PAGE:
Language Inclusion in Ecological Systematic Reviews and Maps: Barriers and Perspectives

This is a Preprint and has not been peer reviewed. The published version of this Preprint is available: https://doi.org/10.1002/jrsm.1699. This is version 1 of this Preprint.

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Authors

Kelsey Hannah , Neal R Haddaway, Richard Fuller, Tatsuya Amano

Abstract

Systematic reviews and systematic maps are considered the most reliable form of research evidence in science, but they often neglect non-English-language literature. Non-English-language literature can provide important evidence, especially in ecological studies, which may also influence findings and alter conclusions. To understand the barriers that might limit authors’ ability or intent to find and include non-English-language literature, we assessed factors that may predict the inclusion of non-English language literature in ecological systematic reviews and maps, as well as the review authors' perspectives.
We assessed all systematic reviews and maps published in the journal Environmental Evidence (n=72) prior to January 2022, extracting data related to the study's level of language inclusiveness and its potential predictors. We also surveyed the corresponding author from each paper (n=32 responses), gathering information on the barriers to the inclusion of non-English language literature.
Thirty-two (44%) of the 72 assessed reviews did not search or include any non-English language literature. The most common justifications for this were resource and time constraints. Regression analysis showed that systematic reviews and maps involving more authors, authors from a greater number of countries, especially those where English is not the primary language, and author teams that spoke more languages searched in a significantly greater number of non-English languages. Our survey identified that the most common barriers to use of non-English language methods in reviews were the lack of relevant language skills within the review team and limited funding.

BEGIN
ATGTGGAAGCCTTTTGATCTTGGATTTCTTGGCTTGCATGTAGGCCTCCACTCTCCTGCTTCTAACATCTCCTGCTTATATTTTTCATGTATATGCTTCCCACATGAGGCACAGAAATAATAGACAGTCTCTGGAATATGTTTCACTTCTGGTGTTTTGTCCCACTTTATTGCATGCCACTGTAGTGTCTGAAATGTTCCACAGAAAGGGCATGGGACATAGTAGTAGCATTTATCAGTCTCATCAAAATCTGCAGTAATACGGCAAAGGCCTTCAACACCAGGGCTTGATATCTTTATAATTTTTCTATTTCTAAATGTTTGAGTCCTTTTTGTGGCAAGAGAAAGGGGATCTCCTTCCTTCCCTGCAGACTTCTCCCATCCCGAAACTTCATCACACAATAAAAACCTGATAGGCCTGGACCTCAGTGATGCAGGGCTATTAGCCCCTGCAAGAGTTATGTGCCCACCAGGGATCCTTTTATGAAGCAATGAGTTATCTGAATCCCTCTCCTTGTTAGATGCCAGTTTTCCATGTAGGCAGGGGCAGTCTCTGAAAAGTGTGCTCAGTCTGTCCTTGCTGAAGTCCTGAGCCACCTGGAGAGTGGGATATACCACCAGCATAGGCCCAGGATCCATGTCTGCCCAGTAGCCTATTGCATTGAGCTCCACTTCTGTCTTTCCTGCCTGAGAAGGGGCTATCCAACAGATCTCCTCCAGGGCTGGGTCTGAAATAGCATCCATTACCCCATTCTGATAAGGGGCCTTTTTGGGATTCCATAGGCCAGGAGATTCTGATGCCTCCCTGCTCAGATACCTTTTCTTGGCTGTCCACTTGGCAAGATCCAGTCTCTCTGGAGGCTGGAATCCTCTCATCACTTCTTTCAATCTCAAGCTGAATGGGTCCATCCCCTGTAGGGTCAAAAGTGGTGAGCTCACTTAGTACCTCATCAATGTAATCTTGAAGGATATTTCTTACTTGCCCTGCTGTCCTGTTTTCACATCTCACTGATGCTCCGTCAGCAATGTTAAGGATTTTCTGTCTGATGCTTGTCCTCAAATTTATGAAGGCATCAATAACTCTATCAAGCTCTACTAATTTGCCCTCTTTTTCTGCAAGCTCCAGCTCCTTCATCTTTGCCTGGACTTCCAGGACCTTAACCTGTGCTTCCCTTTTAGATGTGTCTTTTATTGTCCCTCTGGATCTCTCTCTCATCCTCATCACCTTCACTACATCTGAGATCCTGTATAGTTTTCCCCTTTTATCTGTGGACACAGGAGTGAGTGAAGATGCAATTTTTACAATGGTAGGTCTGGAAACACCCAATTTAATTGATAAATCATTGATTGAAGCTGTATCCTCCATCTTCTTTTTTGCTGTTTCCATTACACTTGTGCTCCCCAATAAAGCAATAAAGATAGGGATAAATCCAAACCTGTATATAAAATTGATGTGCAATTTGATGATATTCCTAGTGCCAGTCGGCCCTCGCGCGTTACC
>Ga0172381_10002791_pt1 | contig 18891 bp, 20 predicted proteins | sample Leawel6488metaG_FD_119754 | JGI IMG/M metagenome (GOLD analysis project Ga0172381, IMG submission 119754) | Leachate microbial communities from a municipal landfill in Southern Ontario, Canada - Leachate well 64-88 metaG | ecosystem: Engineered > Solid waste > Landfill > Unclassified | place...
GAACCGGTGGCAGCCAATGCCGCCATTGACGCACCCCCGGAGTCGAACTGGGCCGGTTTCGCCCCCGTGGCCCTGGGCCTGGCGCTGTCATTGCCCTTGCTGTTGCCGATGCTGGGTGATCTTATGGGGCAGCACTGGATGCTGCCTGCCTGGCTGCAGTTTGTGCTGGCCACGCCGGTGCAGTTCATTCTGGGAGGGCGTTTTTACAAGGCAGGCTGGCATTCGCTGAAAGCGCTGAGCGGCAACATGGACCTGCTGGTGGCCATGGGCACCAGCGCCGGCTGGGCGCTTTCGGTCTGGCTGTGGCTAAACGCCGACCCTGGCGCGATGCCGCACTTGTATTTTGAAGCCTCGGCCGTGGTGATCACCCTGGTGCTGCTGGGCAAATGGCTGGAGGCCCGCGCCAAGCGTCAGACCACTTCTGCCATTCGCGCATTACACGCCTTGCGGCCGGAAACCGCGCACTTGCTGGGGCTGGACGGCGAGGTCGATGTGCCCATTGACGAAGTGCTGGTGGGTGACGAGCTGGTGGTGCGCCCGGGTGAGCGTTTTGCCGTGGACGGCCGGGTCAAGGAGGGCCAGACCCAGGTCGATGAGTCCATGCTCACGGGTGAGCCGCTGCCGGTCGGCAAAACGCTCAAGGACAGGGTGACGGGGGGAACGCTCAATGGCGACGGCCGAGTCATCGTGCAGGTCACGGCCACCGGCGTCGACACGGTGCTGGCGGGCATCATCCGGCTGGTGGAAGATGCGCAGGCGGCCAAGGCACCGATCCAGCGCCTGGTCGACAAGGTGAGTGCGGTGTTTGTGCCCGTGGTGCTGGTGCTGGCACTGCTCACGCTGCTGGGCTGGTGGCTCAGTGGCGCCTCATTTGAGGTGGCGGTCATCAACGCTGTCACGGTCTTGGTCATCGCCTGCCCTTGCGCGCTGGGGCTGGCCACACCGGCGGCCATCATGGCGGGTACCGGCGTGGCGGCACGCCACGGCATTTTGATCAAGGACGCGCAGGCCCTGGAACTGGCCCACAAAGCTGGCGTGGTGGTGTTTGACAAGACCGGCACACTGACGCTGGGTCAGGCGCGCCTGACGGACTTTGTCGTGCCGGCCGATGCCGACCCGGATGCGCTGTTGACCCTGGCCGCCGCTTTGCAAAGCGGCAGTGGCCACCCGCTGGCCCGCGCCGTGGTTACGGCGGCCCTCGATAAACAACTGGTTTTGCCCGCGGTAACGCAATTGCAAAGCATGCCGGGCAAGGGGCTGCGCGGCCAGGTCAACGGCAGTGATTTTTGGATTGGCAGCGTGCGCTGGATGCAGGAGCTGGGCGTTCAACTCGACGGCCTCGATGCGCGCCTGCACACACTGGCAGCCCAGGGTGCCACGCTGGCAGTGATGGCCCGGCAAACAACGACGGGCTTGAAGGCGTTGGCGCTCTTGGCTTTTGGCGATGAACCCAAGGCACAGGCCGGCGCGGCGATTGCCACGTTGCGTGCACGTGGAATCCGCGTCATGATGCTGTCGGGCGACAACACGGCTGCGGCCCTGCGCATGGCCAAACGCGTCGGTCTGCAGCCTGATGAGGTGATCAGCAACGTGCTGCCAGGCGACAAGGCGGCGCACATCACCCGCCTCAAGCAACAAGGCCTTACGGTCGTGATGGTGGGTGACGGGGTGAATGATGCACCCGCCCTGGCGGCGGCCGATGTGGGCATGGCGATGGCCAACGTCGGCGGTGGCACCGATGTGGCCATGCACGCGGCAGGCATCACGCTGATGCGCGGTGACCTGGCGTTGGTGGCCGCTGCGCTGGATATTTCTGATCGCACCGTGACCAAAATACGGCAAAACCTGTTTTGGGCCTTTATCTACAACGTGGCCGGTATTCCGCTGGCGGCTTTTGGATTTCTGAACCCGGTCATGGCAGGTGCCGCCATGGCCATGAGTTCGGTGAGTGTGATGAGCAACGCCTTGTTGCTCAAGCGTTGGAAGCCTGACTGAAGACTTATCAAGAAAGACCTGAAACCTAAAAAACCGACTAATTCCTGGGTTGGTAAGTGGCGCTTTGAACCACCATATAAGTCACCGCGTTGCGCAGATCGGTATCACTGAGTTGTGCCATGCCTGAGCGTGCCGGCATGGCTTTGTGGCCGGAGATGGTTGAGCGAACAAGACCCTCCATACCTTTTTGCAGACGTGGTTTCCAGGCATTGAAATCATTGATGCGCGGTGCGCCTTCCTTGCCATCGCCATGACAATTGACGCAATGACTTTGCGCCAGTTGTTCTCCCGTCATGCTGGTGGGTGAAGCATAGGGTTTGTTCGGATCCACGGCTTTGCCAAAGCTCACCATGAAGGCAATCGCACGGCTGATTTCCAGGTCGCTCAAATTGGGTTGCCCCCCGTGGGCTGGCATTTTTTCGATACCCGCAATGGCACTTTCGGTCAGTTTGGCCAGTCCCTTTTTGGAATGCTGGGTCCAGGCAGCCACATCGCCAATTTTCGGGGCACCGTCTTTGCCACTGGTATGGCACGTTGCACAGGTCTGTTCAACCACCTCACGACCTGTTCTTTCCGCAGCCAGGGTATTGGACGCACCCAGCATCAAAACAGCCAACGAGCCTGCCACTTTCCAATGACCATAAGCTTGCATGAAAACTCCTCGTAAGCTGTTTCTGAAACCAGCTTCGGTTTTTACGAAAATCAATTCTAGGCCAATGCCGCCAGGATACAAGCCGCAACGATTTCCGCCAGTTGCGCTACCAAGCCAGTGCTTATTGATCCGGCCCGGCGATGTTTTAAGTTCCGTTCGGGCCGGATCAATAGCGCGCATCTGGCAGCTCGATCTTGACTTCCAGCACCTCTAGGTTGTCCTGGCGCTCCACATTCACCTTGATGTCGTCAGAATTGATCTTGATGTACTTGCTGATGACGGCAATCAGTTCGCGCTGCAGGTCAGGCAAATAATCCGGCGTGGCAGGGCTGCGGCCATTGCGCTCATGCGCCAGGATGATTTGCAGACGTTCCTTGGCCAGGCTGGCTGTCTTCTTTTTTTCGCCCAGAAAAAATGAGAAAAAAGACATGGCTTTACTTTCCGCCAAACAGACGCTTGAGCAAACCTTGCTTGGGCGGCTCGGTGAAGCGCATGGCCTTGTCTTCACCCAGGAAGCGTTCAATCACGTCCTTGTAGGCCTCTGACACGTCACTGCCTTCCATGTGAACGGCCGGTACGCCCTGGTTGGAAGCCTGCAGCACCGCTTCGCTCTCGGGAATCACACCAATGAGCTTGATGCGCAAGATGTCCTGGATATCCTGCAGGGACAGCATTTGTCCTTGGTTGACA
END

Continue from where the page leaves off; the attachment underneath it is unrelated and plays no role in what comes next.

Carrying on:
Our study suggests that greater language diversity in the review team could help increase language inclusion and thus create more comprehensive and less biased systematic reviews and maps. Machine translation combined with the use of the review team’s language skills may help to reduce the financial and resource burdens of translation. The cost of translation could also be included in funding applications to alleviate the financial burden.

DOI

https://doi.org/10.32942/X28K5V

Subjects

Other Ecology and Evolutionary Biology

Keywords

evidence synthesis, language bias, biodiversity conservation, language barriers, Non-English language literature

Dates

Published: 2023-06-09 19:21

License

CC BY Attribution 4.0 International

Additional Metadata

Language:
English

Conflict of interest statement:
None

Data and Code Availability Statement:
https://github.com/KHannah12/UseofNEL/